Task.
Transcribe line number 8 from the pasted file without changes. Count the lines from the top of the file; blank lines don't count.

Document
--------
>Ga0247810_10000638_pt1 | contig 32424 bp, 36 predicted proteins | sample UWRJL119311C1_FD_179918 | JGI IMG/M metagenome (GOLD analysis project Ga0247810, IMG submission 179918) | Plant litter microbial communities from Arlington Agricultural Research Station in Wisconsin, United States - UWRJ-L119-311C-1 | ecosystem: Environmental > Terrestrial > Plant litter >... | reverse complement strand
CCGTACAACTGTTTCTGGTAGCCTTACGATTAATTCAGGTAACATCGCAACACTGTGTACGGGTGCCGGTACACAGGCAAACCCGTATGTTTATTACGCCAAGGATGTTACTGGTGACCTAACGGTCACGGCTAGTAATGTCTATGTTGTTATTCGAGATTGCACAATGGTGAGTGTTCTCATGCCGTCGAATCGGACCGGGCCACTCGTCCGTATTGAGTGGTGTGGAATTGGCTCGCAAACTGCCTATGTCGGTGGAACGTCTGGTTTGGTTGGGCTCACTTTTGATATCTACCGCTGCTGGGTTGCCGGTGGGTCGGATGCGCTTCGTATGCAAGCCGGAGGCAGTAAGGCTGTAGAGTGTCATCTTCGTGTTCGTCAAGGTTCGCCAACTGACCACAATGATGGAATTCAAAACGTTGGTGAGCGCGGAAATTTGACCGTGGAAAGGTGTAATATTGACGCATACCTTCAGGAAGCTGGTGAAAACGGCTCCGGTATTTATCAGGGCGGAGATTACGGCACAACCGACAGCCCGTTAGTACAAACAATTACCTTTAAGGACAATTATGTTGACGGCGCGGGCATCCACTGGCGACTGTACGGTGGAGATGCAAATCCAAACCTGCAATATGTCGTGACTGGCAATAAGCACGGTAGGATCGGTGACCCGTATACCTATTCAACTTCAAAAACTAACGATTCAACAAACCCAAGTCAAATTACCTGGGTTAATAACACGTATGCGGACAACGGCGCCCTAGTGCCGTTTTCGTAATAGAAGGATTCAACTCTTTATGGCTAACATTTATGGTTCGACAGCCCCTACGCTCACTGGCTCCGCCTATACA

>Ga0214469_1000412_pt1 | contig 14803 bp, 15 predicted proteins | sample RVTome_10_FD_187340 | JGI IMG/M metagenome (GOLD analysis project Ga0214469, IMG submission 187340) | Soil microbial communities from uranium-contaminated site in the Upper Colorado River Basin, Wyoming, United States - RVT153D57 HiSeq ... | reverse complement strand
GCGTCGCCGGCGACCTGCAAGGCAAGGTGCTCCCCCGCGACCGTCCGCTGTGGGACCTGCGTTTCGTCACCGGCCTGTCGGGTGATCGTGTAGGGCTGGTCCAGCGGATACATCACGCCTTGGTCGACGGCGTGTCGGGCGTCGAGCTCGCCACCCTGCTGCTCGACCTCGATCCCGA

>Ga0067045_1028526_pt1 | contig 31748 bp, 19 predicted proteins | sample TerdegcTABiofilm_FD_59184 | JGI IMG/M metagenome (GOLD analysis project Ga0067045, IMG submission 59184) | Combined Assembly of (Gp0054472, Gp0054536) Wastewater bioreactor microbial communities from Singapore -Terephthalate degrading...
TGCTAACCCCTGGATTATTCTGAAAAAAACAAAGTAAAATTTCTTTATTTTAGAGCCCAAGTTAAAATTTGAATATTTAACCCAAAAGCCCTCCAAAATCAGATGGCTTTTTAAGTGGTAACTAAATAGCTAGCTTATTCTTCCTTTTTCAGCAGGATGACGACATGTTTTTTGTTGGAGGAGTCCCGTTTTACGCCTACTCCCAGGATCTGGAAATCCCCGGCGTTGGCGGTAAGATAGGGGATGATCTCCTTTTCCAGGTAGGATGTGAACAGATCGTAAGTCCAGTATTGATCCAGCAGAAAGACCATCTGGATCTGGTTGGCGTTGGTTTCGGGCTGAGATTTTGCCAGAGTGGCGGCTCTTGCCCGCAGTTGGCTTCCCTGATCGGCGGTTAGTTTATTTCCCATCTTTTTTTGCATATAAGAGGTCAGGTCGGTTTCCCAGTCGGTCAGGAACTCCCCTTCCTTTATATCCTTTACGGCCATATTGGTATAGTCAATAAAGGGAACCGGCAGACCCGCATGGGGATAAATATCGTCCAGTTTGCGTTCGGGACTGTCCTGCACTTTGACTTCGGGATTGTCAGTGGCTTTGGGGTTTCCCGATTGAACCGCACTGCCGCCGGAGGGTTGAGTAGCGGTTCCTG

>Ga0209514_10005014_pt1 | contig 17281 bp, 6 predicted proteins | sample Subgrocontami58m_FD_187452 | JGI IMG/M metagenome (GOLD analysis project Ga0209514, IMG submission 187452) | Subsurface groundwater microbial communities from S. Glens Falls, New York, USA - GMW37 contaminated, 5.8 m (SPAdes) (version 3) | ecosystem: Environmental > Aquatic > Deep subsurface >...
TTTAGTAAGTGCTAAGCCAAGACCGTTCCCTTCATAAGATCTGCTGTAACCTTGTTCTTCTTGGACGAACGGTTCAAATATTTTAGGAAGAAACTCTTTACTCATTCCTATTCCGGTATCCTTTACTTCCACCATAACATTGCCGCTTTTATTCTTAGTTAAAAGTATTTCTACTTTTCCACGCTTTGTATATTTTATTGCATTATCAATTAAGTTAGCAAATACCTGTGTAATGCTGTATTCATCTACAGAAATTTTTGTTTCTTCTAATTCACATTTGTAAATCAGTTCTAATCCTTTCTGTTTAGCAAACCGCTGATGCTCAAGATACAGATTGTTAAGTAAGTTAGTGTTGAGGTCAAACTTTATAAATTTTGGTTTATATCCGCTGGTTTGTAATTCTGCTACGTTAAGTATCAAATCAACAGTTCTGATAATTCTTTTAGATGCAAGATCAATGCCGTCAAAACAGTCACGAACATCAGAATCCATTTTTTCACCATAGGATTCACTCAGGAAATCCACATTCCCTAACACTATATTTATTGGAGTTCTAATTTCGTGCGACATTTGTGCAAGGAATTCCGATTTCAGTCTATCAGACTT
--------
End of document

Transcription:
TTTAGTAAGTGCTAAGCCAAGACCGTTCCCTTCATAAGATCTGCTGTAACCTTGTTCTTCTTGGACGAACGGTTCAAATATTTTAGGAAGAAACTCTTTACTCATTCCTATTCCGGTATCCTTTACTTCCACCATAACATTGCCGCTTTTATTCTTAGTTAAAAGTATTTCTACTTTTCCACGCTTTGTATATTTTATTGCATTATCAATTAAGTTAGCAAATACCTGTGTAATGCTGTATTCATCTACAGAAATTTTTGTTTCTTCTAATTCACATTTGTAAATCAGTTCTAATCCTTTCTGTTTAGCAAACCGCTGATGCTCAAGATACAGATTGTTAAGTAAGTTAGTGTTGAGGTCAAACTTTATAAATTTTGGTTTATATCCGCTGGTTTGTAATTCTGCTACGTTAAGTATCAAATCAACAGTTCTGATAATTCTTTTAGATGCAAGATCAATGCCGTCAAAACAGTCACGAACATCAGAATCCATTTTTTCACCATAGGATTCACTCAGGAAATCCACATTCCCTAACACTATATTTATTGGAGTTCTAATTTCGTGCGACATTTGTGCAAGGAATTCCGATTTCAGTCTATCAGACTT